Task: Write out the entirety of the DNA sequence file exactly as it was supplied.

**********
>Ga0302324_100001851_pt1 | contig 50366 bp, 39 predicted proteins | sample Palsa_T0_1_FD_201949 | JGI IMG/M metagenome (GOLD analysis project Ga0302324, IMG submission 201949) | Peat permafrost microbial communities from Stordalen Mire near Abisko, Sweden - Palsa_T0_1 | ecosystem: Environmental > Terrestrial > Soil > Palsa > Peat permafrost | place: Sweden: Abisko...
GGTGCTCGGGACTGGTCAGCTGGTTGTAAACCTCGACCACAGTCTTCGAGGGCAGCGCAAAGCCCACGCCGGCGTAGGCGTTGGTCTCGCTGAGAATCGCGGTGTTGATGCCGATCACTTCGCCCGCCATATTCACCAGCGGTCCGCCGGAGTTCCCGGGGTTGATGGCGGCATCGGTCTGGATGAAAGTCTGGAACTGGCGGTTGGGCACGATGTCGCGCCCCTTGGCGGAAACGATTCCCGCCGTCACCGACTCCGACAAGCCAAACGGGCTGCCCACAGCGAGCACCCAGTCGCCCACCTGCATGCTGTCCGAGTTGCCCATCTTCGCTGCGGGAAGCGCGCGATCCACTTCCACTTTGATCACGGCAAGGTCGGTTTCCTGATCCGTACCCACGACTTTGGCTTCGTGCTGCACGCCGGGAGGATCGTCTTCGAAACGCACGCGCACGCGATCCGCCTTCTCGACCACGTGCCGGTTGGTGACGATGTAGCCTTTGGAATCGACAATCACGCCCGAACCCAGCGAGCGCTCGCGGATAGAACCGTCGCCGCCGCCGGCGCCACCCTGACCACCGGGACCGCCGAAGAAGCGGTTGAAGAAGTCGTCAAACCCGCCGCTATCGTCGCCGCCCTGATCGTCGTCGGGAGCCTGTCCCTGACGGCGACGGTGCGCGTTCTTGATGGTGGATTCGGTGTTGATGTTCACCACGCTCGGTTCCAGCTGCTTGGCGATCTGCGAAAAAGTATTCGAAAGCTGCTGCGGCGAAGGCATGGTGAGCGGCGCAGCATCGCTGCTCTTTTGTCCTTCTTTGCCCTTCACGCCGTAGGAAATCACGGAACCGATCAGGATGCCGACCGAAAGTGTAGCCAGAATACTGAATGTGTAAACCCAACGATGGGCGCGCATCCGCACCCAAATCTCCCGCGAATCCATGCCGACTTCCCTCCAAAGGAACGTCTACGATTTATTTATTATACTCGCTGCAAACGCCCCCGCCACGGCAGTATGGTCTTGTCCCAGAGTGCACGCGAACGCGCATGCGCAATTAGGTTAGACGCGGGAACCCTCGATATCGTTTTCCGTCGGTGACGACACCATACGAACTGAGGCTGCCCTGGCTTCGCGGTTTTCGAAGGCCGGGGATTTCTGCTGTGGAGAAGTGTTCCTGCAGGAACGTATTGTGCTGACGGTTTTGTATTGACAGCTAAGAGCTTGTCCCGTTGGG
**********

>Ga0302324_100001851_pt1 | contig 50366 bp, 39 predicted proteins | sample Palsa_T0_1_FD_201949 | JGI IMG/M metagenome (GOLD analysis project Ga0302324, IMG submission 201949) | Peat permafrost microbial communities from Stordalen Mire near Abisko, Sweden - Palsa_T0_1 | ecosystem: Environmental > Terrestrial > Soil > Palsa > Peat permafrost | place: Sweden: Abisko...
GGTGCTCGGGACTGGTCAGCTGGTTGTAAACCTCGACCACAGTCTTCGAGGGCAGCGCAAAGCCCACGCCGGCGTAGGCGTTGGTCTCGCTGAGAATCGCGGTGTTGATGCCGATCACTTCGCCCGCCATATTCACCAGCGGTCCGCCGGAGTTCCCGGGGTTGATGGCGGCATCGGTCTGGATGAAAGTCTGGAACTGGCGGTTGGGCACGATGTCGCGCCCCTTGGCGGAAACGATTCCCGCCGTCACCGACTCCGACAAGCCAAACGGGCTGCCCACAGCGAGCACCCAGTCGCCCACCTGCATGCTGTCCGAGTTGCCCATCTTCGCTGCGGGAAGCGCGCGATCCACTTCCACTTTGATCACGGCAAGGTCGGTTTCCTGATCCGTACCCACGACTTTGGCTTCGTGCTGCACGCCGGGAGGATCGTCTTCGAAACGCACGCGCACGCGATCCGCCTTCTCGACCACGTGCCGGTTGGTGACGATGTAGCCTTTGGAATCGACAATCACGCCCGAACCCAGCGAGCGCTCGCGGATAGAACCGTCGCCGCCGCCGGCGCCACCCTGACCACCGGGACCGCCGAAGAAGCGGTTGAAGAAGTCGTCAAACCCGCCGCTATCGTCGCCGCCCTGATCGTCGTCGGGAGCCTGTCCCTGACGGCGACGGTGCGCGTTCTTGATGGTGGATTCGGTGTTGATGTTCACCACGCTCGGTTCCAGCTGCTTGGCGATCTGCGAAAAAGTATTCGAAAGCTGCTGCGGCGAAGGCATGGTGAGCGGCGCAGCATCGCTGCTCTTTTGTCCTTCTTTGCCCTTCACGCCGTAGGAAATCACGGAACCGATCAGGATGCCGACCGAAAGTGTAGCCAGAATACTGAATGTGTAAACCCAACGATGGGCGCGCATCCGCACCCAAATCTCCCGCGAATCCATGCCGACTTCCCTCCAAAGGAACGTCTACGATTTATTTATTATACTCGCTGCAAACGCCCCCGCCACGGCAGTATGGTCTTGTCCCAGAGTGCACGCGAACGCGCATGCGCAATTAGGTTAGACGCGGGAACCCTCGATATCGTTTTCCGTCGGTGACGACACCATACGAACTGAGGCTGCCCTGGCTTCGCGGTTTTCGAAGGCCGGGGATTTCTGCTGTGGAGAAGTGTTCCTGCAGGAACGTATTGTGCTGACGGTTTTGTATTGACAGCTAAGAGCTTGTCCCGTTGGG